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Thursday, September 6, 2012 @ 05:09 PM gHale

A chemical reaction at the Fessenheim nuclear power plant in eastern France injured several people and triggered a brief fire alert Wednesday, officials said.

The incident, sparked by a chemical reaction, quickly came under control, the officials at the local government prefecture office and the fire services said.

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At the origin of their injuries was a release of hydrogen peroxide vapor, “following the injection of hydrogen peroxide in a tank,” said Europe 1 prefecture of Haut-Rhin.

French power utility EDF, which operates the plant, said there had been a steam leak there but denied initial reports from the local fire brigade that a fire had broken out.

“No fire broke out,” an EDF spokeswoman said. “Steam escaped during a maintenance operation which set off the fire alarm,” she said, adding that the incident hurt two EDF staff.

Fessenheim, France’s oldest nuclear power plant, has two reactors that went into service in the 1970s. It operates in the Alsace region of France.

There are two 900 megawatt reactors at Fessenheim, which started up in 1977 and is on tap to shut down in the coming decade according to pledges made by Francois Hollande during this year’s French presidential election.

Environmentalists have raising concerns about the plant, especially since a nuclear accident caused by an earthquake in Fukushima, Japan, in 2011.

The plant is within 15 miles of towns in France, Switzerland, and Germany which have a combined population of 100,000.

Former French president Nicolas Sarkozy frequently pledged to keep Fessenheim open, saying closure would come “at the cost of jobs in the nuclear industry, the cost of our industrial competitiveness and the cost of our energy independence.”

Hollande promised to reduce France’s reliance on nuclear energy from 75 percent to 50 percent by shutting down 24 reactors by 2025.

Tuesday, April 10, 2012 @ 05:04 PM gHale

A fire started in the No. 2 reactor building of the Penly Nuclear Power Plant (NPP) northeast of Dieppe, France last Thursday, said plant operator Electricite de France SA (EDF).

EDF teams and local fire brigades entered the reactor building and extinguished the blaze, which included small quantities of burning oil. Firemen ensured the fire was totally out.

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Around 7:30 p.m., EDF then informed the French nuclear agency, Autorité de Sûreté Nucléaire (ASN), a defect on a primary pump seal led to a water leak above the normal values. However, dedicated circuits were able to collect the leak, officials said.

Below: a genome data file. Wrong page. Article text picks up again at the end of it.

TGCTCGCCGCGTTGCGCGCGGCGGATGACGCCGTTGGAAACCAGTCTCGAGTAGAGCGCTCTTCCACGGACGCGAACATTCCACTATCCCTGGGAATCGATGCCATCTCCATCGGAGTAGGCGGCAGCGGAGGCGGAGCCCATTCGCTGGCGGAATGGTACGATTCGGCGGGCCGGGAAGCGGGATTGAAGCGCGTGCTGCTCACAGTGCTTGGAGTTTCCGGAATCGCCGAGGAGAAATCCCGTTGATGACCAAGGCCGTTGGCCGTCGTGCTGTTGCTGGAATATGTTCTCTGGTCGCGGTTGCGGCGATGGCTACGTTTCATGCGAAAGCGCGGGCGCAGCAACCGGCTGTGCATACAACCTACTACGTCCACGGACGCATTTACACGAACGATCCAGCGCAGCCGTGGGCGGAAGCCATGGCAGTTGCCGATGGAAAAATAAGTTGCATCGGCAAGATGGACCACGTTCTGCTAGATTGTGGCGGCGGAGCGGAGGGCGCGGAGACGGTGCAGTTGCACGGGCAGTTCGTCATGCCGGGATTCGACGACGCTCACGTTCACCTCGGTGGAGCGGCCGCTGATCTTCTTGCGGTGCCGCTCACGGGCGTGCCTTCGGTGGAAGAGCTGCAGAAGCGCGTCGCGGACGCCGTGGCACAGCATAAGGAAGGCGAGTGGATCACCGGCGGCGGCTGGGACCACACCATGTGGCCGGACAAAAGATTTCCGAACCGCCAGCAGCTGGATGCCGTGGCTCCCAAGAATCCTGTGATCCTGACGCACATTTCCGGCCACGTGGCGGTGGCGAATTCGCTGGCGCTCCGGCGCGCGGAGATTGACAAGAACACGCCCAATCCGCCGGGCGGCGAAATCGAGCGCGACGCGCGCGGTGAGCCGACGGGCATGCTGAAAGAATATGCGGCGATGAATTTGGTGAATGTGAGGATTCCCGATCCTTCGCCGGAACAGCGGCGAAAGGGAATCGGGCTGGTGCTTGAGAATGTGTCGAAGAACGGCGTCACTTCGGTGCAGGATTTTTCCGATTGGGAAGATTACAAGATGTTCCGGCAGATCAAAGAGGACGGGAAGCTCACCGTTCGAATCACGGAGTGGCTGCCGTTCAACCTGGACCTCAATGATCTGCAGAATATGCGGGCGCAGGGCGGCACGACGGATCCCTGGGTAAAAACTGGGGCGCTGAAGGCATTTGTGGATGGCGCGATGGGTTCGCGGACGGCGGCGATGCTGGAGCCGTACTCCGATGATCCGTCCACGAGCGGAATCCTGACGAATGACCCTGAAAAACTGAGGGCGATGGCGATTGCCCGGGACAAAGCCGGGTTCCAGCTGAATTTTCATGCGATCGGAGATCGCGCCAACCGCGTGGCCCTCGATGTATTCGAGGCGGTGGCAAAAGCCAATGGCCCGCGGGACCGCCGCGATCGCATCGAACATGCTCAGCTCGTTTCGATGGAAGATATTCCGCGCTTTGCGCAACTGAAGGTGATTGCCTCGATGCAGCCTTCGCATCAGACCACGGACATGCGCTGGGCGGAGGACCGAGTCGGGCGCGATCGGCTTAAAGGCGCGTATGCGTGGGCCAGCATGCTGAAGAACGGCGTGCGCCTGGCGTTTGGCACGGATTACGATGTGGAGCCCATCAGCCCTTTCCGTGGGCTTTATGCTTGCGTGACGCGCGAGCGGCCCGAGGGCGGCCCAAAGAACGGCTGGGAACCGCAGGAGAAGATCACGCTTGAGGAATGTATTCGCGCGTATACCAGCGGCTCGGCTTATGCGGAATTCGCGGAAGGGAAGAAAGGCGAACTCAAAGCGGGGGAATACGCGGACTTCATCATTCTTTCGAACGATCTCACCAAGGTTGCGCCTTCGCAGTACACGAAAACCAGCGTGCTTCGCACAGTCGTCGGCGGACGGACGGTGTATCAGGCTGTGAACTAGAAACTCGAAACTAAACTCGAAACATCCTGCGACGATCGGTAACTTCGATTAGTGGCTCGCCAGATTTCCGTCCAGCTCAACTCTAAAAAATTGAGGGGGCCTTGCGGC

By the next day, EDF confirmed with ASN the leak stopped.

There were no injuries and no radiological consequences from the fire or subsequent pump leak. ASN provisional classification of the incident is at level 1 on the INES scale.

The Penly reactor will remain shut down until authorized for restart by ASN, which will undertake a technical assessment of the incident by ASN and its technical support organization the Institute for Radiological Protection and Nuclear Safety.

The primary pumps ensure the water circulation in the reactor primary circuit. In normal situation, a water injection inside some mechanical parts of the pump enables the cooling activity. This system consists of circuits dedicated to the collection of this water. At the Penly NPP, internal damages in the pump led to the collection of abnormal quantities of leaks, bigger than expected. The primary pumps are in the reactor building.

EDF said a faulty joint on a pump used to cool the reactor had caused a leak inside the reactor building. The joint suffered damage in the fire, which occurred after lubricant from one of the reactor’s cooling pumps spilled on the floor, generating smoke and small flames. The reactor automatically shut down after the fire and continued to cool normally.

Wednesday, December 28, 2011 @ 04:12 PM gHale

An inspection found tiny cracks on a penetration at the bottom of the fifth largest nuclear power plant in the world, Nord, France-based Gravelines 1’s reactor pressure vessel. The power unit will remain shut down until officials can repair the cracks.

In France’s 900-MWe class pressurized water reactors, some 50 small tubes around 38 mm in diameter penetrate the bottoms of the reactor pressure vessels. They allow for instruments to insert through the vessel and into the reactor core, but their construction is important to nuclear safety because it represents part of the boundary of the pressurized cooling system.

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The tiny cracks are within the pressure vessel in the area of welded alloy around the tube at Gravelines 1. The Nuclear Safety Authority (Autorité De Sûreté Nucléaire, ASN) said it was the first time they found this type of defect in France, although officials found similar faults in 2003 at the South Texas Project site in the U.S.

EDF owns and operates Gravelines 1 along with France’s 57 other power reactors. The company suggested a repair method to the ASN, which is reviewing the technique in collaboration with the Institute of Radiological Protection and Nuclear Safety (Institut de Radioprotection et de Sûreté Nucléaire, IRSN). In the meantime, the reactor will remain offline, said ASN, noting the detailed 10-year inspection that discovered the issue had required the removal of nuclear fuel. The cracks therefore have no current impact on safety.

EDF has been requested by the ASN to check all its 900 MWe and 1300 MWe reactors for similar cracks, which consists of 54 units.

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